While operators plot their next move, independent service providers and turbine original equipment manufacturers (OEMs) are muscling in for business. One reason for the growing role of manufacturers in servicing equipment is that an increasingly tight-fisted banking sector is demanding longer service contracts before it lends for project construction. Another big reason for the shift is that, in leaner times, turbine makers see an opportunity to diversify their business and are moving in aggressively.
Two or three years ago, service contracts from the OEMs attached to a turbine sale were short - often between two and five years and rarely more than that. Now, because those same OEMs are pulling in less cash from fewer wind turbine sales, and because profit margins on service are good and offer long-term cash flow, they are stepping up their sales pitches for operations and maintenance (O&M).
"Three years ago, when we bought turbines, a lot of suppliers said we'll provide the parts but that's all we'll do. Now there are ten-year service contracts on the table," said Scott McBride, regional operations manager for Padoma Wind Power, speaking at a recent conference on O&M hosted by the American Wind Energy Association (AWEA).
"This industry is changing very fast and this is one area where it's changing especially fast," adds Jeff Wiener, global sales & commercial manager, GE Wind Services. "It's driven by everyone: by lenders for risk aversion, and by operators and a desire for stability in the workforce."
GE now offers contracts from two to ten years and, after a break-in period, provides a guarantee on wind turbine availability. Availability is one of the benchmarks of a wind turbine's performance, reflecting the proportion of time a wind turbine or a fleet is available to operate when winds are blowing. The company now needs to be more responsive with more options, such as long service contracts, says Wiener. "We found that, as the market was changing and a new dynamic was coming along, we really had to be more flexible as a company," says Wiener. "We realised we had to change."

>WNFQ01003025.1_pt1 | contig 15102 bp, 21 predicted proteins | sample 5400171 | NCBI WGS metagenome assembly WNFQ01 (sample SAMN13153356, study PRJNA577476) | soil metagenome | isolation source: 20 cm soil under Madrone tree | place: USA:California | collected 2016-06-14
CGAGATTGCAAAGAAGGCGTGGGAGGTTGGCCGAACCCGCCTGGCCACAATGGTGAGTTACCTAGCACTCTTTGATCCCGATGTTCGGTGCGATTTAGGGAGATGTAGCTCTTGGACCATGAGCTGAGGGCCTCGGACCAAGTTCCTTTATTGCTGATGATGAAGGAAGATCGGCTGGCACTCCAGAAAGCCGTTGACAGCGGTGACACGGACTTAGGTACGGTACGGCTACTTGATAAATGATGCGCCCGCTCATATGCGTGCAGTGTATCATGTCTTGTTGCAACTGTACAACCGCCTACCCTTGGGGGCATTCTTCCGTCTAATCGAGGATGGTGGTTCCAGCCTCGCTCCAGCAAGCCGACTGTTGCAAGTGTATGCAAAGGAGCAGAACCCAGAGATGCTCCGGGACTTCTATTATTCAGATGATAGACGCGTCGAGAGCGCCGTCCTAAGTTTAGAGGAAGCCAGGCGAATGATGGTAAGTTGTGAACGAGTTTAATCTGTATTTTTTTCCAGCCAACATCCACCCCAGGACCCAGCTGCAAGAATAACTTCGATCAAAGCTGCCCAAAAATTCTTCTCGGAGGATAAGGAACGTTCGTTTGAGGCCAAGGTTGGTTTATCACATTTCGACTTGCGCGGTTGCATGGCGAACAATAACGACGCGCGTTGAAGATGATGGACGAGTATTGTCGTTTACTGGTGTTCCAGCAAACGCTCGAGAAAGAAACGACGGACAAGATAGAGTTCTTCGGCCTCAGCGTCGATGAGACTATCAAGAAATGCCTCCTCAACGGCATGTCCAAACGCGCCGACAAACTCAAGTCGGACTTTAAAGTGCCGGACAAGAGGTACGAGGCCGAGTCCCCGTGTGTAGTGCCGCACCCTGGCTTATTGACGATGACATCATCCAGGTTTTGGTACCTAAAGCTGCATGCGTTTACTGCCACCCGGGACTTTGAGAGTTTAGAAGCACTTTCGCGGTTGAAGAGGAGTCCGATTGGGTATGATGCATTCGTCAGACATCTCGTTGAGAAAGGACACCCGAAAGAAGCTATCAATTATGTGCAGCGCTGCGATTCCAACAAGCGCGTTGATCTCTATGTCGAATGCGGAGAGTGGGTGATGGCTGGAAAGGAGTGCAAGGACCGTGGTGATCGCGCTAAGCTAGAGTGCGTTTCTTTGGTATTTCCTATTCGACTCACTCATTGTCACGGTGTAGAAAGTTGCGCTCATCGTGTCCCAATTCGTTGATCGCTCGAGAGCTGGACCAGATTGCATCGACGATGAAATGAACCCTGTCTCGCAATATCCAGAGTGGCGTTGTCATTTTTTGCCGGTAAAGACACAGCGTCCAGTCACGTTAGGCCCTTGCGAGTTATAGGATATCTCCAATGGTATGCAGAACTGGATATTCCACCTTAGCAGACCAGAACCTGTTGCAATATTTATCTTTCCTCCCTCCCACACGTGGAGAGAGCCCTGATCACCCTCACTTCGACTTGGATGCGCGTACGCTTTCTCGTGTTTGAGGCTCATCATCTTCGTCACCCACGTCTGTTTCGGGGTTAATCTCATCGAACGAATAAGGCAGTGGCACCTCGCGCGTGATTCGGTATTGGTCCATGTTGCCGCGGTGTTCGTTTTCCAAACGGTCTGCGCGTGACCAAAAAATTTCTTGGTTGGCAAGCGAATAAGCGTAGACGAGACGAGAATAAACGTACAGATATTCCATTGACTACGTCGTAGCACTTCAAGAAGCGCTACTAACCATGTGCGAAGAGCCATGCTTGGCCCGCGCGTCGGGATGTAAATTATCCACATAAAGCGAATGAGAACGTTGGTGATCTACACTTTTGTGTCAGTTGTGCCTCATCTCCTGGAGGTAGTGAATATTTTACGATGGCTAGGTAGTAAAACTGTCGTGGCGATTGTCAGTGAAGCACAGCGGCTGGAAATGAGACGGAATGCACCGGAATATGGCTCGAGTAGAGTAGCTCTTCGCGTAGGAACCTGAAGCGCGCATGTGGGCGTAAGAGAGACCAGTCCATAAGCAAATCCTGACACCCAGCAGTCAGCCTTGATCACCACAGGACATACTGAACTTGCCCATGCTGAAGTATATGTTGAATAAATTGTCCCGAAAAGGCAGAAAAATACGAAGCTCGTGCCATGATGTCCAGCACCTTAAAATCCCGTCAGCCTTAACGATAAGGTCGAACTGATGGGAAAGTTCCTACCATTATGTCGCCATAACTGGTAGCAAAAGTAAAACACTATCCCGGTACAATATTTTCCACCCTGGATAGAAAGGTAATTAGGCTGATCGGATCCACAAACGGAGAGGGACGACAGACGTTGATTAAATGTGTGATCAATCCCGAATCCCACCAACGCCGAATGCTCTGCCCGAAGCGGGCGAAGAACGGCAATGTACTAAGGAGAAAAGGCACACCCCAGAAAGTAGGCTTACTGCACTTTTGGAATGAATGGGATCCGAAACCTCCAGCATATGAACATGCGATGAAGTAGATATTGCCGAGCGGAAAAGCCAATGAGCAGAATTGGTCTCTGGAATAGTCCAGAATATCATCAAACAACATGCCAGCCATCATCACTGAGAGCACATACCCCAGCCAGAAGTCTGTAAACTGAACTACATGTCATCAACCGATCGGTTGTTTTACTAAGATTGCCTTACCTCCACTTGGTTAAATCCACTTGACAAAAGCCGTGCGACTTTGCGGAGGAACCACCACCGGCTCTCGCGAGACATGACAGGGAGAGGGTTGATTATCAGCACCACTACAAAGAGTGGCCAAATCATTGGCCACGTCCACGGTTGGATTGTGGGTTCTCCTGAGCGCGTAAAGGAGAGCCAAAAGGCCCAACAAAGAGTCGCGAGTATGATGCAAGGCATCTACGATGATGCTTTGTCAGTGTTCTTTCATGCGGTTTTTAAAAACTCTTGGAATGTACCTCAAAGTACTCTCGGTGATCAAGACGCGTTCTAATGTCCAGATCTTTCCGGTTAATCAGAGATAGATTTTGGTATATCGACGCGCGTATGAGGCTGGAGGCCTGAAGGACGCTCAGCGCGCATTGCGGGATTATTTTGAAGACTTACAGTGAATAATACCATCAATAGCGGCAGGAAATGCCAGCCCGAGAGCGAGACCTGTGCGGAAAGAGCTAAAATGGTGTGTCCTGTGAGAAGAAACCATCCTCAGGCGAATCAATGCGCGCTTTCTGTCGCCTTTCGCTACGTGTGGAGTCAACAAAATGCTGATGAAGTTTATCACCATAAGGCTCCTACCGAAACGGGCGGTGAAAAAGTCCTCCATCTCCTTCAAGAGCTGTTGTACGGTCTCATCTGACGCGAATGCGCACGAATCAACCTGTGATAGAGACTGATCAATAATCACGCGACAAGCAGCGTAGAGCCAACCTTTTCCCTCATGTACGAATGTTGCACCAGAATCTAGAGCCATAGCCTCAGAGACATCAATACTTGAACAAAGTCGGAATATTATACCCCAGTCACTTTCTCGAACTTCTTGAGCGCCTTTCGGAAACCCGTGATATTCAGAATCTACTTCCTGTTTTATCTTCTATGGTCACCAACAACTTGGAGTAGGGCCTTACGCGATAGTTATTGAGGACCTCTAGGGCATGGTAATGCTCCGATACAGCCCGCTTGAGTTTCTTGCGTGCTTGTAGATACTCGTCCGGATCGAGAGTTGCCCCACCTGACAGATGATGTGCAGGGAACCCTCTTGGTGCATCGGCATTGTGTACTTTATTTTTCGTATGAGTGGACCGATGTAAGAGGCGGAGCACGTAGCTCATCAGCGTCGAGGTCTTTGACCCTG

Spanish turbine manufacturer Gamesa, meanwhile, is now offering up to ten-year service contracts and even talking about 20-year contracts, says Sudhir Nunes, a customer service manager for the company. "The motivation is coming from the banks who want longer term assurances," Nune says. Gamesa is also offering full warranties to go with long-term O&M agreements. Like other OEMs it is willing to negotiate a continuation of service as existing projects come off warranty.
Nunes adds that longer service contracts have the additional benefit of enabling manufacturers to retain qualified wind technicians. Service personnel are more likely to stay on as technicians on a project or at a company if they have the long-term assurance of employment. This is particularly the case when technicians have to consider the lifestyle change that can come from moving to distant rural areas to service a wind project, which is more often the case in the US than in Europe. A ten-year contract is likely to be more of an incentive to a technician to commit to such a job than, say, one for two years with uncertain prospects thereafter.
Finding enough qualified wind technicians has been a challenge for the wind industry - particularly in the fast-growing US market. An owner-operator panel discussion at the AWEA conference revealed just how difficult times have been, particularly during 2008 when a large number of turbines were installed. Competition for limited technicians at this time was fierce and often a case of "robbing Peter to pay Paul for a difference of 50 cents on the hour. That hurts a lot of people", said David Barnes, CEO of Bluarc Group, an asset management company operating many wind plants owned by Infigen, a spin-off of defunct Babcock & Brown.
Kevin Devlin, vice-president of operations for Iberdrola, said that small accommodations can make noticeable differences in finding and keeping technicians. Many wind technicians pride themselves on the fitness required to climb the towers, but Devlin said he preferred wind turbines that come with service lifts because it "opens up the pool of qualified people who may not necessarily want to or be able to regularly climb". Devlin added that in today's buyer's market for turbines, he would like to see extras, like service lifts and condition monitoring systems to assess critical components, come standard with purchase of new turbines.